5. The column zero or far right column one digit totals for primes are ( 1, 2, 4, 5, 7, 8 ).

6. The one digit totals ( 1, 2, 4, 5, 7, 8 ) are all strange attractors of the complex prime number fractals.

The adding of these digits is a neat way of quantizing energy levels or Riemann numbers, which really is only a series of numbers in which we simplify the pattern in order to study it. Any chaotic system can be quantized in this manner similar to any harmonic oscillator or anything else for that matter.

## Thursday, October 20, 2011

### The Riemann Digits ½ , Zero ( 0 ) & My 9.

Prime numbers and the Riemann Hypothesis digits are all intertwined. A prime number is defined as a number that can only be divided by itself and one ( 1 ) ( 1, 2, 3, 5, 7 ).

Here's the skinny on prime numbers:

1. Prime numbers, if they are prime numbers, have the digits 1, 3, 7, 9 in column 0 ( farthest right column ) ( 11, 13, 17, 19 ).

2. If the sum of the digits of any number ending in 1, 3, 7, 9, total a multiple of 3, except for 3, ( for instance total 6, 9, 12, etc. ) it isn’t a prime number.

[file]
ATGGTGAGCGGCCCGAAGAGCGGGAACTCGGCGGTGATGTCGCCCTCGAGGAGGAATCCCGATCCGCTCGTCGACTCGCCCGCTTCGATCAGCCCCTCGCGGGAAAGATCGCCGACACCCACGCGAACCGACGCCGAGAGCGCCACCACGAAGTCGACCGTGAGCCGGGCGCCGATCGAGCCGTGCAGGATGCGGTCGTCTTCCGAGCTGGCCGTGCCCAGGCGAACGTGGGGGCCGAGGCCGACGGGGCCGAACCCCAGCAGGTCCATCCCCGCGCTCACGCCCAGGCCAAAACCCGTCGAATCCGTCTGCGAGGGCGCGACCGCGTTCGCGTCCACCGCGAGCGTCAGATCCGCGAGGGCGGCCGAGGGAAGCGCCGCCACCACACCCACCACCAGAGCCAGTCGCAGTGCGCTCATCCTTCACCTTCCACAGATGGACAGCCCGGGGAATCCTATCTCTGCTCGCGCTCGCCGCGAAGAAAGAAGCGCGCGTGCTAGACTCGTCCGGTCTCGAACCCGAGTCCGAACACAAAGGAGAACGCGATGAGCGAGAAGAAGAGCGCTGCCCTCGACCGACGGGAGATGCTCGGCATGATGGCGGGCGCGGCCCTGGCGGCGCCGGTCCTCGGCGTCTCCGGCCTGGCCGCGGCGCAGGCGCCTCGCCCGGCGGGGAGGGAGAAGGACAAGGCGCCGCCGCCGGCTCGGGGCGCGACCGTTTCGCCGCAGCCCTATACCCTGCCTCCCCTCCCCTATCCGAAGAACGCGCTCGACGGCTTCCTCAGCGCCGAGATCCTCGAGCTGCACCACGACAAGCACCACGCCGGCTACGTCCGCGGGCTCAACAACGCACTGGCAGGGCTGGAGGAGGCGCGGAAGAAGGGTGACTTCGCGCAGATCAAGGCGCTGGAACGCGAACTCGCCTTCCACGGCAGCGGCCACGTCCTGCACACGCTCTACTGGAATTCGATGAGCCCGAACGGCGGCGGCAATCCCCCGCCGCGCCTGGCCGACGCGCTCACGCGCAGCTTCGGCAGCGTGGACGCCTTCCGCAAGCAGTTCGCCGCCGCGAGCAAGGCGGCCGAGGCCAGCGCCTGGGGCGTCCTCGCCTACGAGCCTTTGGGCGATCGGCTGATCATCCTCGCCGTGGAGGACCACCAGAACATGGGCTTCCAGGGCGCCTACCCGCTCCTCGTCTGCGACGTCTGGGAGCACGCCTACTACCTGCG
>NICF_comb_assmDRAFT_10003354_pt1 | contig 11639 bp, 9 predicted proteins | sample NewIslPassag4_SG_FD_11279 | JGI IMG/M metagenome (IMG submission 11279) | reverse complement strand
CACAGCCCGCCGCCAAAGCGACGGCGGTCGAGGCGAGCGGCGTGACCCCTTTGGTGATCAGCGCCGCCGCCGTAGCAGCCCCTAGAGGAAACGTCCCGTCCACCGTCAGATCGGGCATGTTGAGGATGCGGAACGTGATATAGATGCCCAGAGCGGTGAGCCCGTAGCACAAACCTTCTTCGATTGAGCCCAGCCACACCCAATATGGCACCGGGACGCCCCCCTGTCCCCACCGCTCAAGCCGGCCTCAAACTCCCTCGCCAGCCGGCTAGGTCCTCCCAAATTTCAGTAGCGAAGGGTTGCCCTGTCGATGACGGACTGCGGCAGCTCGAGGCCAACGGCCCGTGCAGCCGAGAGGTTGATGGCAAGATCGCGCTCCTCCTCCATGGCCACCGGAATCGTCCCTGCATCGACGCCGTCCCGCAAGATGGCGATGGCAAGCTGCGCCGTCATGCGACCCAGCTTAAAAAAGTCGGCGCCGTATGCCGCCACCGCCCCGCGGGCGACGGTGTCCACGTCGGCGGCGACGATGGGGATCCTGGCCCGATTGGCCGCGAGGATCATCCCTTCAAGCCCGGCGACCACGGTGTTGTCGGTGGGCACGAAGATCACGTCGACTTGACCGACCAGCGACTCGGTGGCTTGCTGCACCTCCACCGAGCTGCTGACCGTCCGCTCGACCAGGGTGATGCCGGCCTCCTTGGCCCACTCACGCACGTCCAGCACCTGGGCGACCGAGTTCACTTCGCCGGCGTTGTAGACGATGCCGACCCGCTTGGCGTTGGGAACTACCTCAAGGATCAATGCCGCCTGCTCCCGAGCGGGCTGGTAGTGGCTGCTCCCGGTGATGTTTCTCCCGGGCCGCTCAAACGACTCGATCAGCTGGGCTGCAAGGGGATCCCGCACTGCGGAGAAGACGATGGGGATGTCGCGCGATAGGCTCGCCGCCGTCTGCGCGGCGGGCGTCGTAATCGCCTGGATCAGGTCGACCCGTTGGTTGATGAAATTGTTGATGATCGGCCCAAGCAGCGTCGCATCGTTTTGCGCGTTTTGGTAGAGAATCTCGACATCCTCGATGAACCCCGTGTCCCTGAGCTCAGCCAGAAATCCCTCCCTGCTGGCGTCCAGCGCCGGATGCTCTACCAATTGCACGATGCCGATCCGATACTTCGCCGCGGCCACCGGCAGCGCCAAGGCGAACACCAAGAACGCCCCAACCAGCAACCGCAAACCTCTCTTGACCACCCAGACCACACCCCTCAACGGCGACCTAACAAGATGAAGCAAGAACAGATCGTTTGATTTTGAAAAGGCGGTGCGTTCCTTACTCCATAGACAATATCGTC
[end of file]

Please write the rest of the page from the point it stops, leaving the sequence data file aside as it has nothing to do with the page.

3. If a number ending in 1, 3, 7, 9 in column zero (0), isn’t a prime number it can usually be evenly divided by a number with 1, 3, 7, 9 in column (0). If not try other numbers.

The calculation of the location of the prime numbers on a line or calculating the number of previous primes on a line involve the digits ( ½, 0 & 9 ). Riemann in his Riemann's Hypothesis said that the zeros in his hypothesis all have the value of ½ and lie on the line ( y = ½ ) . Riemann also said that the zeros can be manipulated ( positions changed or zeros added ) in order to get the primes closer to their true location. I have separately discovered that the location of the prime numbers on the line ( y = ½ ) or any other line for that matter involves the digit 9.